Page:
Mind-Boggling Discovery in Australia, ‘The Land ‘Down Under’ –“Could Forever Alter the Timeline of Human Migration”

 

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As the "Land Down Under," Australia is an island continent, so ancient visitors would have to arrived by sea, a long way from where humans first evolved in Africa. Migration to Australia would have required some remarkable ingenuity. Archaeologists have uncovered new evidence that could push the date of human habitation in Australia possibly as far as 80,000 years ago. The findings, that involve ancient tools and artifacts unearthed from Kakadu National Park in Australia's Northern Territory, suggest people crossed over from south Asia at a time that was cooler and wetter, with lower sea levels allowing easier sea crossings.


“People got here much earlier than we thought, which means of course they must also have left Africa much earlier to have traveled on their long journey through Asia and south-east Asia to Australia,” said the lead author, Associate Prof Chris Clarkson, from the University of Queensland. “It also means the time of overlap with the megafauna, for instance, is much longer than originally thought – maybe as much as 20,000 or 25,000 years. It puts to rest the idea that Aboriginal people wiped out the megafauna very quickly.”

Among the 11,000 artifacts collected as part of this study include ochre and reflective paint substances, as well as the oldest unbroken ground-edge stone axes in the world, by about 20,000 years, and the oldest known seed-grinding tools in Australia. Although there was some evidence that the artifacts could have shifted around over the years, dating methods gave a 95 percent chance that the uncovered artifacts were older than 70,000 years.

Madjedbebe site custodian May Nango and excavation leader Chris Clarkson in the pit. (Dominic O'Brien/Gundjeihmi Aboriginal Corporation).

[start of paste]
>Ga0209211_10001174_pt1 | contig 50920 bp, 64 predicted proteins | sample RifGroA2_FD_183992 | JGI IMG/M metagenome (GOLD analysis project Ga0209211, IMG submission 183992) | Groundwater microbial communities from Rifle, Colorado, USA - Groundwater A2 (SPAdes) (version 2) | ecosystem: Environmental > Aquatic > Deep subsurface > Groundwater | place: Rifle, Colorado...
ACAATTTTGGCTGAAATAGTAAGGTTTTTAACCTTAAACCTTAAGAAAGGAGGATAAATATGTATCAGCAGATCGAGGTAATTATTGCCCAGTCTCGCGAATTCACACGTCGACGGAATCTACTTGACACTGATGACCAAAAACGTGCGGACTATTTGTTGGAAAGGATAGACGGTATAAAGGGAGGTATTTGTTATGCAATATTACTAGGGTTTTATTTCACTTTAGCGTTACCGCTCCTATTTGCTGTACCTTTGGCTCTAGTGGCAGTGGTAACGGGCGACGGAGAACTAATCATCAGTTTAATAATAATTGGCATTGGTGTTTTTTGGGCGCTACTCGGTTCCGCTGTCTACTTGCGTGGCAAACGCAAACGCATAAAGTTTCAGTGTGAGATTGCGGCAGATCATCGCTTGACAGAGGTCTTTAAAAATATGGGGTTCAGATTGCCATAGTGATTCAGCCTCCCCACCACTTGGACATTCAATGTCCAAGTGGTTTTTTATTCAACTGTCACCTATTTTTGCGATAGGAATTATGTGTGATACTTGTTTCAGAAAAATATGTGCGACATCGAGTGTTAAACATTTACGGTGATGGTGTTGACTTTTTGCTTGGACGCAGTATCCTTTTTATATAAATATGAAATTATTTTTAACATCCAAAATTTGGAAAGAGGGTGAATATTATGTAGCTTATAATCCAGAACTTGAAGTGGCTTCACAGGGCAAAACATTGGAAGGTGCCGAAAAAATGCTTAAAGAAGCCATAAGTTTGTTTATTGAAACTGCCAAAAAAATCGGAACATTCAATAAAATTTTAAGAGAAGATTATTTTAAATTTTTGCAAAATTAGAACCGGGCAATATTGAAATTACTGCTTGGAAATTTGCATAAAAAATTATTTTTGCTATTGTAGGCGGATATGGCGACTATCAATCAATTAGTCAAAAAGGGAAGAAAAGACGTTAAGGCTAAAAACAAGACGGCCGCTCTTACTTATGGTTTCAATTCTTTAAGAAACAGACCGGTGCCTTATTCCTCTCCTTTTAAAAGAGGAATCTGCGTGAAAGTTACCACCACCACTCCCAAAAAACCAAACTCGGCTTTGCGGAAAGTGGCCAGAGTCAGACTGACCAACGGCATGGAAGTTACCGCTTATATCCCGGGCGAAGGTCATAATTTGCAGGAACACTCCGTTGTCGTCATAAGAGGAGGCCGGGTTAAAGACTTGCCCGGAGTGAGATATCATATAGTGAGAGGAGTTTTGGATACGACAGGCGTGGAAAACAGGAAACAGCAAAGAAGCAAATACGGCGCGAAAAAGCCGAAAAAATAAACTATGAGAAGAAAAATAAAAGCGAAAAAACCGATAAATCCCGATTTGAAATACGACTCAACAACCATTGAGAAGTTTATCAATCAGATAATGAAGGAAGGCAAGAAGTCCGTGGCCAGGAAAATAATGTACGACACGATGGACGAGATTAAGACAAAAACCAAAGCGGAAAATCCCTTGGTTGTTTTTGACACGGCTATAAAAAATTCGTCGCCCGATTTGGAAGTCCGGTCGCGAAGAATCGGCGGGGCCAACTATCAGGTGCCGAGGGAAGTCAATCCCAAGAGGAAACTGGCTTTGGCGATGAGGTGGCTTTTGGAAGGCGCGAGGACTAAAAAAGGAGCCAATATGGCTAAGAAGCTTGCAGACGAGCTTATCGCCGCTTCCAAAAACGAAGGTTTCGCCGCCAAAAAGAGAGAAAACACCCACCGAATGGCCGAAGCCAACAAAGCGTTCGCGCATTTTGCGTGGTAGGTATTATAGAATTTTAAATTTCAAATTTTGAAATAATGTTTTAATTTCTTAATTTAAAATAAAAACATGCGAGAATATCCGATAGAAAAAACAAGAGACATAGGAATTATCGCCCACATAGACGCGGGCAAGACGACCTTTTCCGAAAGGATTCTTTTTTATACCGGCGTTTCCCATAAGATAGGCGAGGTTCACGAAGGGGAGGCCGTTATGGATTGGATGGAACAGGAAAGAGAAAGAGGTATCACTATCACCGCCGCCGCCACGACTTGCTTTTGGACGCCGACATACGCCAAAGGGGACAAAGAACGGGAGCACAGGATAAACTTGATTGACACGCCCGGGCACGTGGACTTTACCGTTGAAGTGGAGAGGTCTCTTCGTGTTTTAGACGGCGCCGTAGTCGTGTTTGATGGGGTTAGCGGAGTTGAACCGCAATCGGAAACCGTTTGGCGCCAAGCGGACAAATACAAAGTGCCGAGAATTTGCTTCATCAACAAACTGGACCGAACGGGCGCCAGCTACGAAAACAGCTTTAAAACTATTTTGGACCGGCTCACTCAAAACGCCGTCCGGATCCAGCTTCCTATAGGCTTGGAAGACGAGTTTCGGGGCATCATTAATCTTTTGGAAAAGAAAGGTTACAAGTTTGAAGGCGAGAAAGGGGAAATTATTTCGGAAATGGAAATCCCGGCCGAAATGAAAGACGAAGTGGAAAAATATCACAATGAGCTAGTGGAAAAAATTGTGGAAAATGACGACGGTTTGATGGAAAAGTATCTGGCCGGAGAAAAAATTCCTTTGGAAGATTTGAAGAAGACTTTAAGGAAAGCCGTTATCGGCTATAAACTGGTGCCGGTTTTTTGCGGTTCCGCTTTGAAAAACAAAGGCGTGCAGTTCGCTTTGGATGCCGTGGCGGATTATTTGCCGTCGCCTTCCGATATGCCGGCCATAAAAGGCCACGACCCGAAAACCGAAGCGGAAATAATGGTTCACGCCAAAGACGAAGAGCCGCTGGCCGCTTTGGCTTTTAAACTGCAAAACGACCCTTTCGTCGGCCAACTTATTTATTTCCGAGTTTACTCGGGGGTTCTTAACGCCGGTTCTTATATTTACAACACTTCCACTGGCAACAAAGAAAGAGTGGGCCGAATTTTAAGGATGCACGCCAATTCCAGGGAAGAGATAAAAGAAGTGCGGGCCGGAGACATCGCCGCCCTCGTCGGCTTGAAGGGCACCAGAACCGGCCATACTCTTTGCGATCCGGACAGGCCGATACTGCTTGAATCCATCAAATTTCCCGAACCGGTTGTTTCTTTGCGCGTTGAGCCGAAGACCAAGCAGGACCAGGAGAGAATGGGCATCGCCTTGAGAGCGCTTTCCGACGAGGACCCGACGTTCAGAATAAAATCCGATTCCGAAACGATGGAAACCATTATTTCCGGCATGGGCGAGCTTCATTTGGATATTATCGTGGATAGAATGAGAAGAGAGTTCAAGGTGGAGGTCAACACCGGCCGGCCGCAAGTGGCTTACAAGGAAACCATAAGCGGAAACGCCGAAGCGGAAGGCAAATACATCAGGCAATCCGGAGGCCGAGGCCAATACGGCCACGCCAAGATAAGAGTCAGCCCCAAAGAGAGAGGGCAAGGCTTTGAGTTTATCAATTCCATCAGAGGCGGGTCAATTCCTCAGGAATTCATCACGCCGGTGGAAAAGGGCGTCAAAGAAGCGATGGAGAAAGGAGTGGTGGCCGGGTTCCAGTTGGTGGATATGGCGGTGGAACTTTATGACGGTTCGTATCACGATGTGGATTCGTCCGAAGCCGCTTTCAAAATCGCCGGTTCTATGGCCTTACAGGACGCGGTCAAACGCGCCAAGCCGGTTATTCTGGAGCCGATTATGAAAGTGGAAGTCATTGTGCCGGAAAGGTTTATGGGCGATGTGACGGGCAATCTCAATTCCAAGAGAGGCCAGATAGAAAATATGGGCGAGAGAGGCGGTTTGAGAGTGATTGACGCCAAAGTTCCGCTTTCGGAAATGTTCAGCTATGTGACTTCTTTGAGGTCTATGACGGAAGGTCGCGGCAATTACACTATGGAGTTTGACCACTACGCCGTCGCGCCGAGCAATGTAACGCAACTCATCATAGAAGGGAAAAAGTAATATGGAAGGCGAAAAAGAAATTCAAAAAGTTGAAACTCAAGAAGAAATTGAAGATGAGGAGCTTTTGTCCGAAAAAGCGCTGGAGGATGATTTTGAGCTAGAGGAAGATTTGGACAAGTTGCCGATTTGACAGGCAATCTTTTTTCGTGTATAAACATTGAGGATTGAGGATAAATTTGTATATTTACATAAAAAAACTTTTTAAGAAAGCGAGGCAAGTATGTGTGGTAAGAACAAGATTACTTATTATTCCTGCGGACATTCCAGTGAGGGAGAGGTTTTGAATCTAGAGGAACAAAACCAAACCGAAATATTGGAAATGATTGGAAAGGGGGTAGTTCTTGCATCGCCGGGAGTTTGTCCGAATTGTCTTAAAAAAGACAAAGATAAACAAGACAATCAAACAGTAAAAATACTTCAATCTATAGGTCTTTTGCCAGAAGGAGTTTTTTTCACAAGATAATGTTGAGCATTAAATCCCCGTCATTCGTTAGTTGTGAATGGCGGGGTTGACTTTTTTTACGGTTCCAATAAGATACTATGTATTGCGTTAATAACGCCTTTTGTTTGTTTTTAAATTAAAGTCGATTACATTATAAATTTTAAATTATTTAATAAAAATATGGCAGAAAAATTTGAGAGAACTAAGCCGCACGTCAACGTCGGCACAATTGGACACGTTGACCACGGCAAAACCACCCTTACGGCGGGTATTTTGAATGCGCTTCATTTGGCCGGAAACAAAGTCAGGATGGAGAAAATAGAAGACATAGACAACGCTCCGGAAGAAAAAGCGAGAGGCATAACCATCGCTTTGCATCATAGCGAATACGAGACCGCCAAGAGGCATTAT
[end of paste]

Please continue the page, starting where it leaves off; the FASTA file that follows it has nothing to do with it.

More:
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The discovery supports oral histories passed down through Australian aboriginal cultures for millennia. Many of that hinted that people have lived in Australia for much longer than scientists have previously believed. “We’d like to tell people we were here long enough – tell all the Balanda [non-Indigenous people] about the stories, that people were here a long time,” Mirarr traditional owner May Nango said.

More than 10,000 artifacts were uncovered in the “zone of first occupation”, including ochre and reflective paint substances, as well as the oldest unbroken ground-edge stone axes in the world, by about 20,000 years, and the oldest known seed-grinding tools in Australia.

“There’s a huge variety of these things spread over thousands of years. In some ways there are strong similarities with what happens at the very beginning, but there are also remarkable changes.”

The research was published in the journal Nature.

MNN ,  Nature  and The Guardian 

Image credit: Brittanica 

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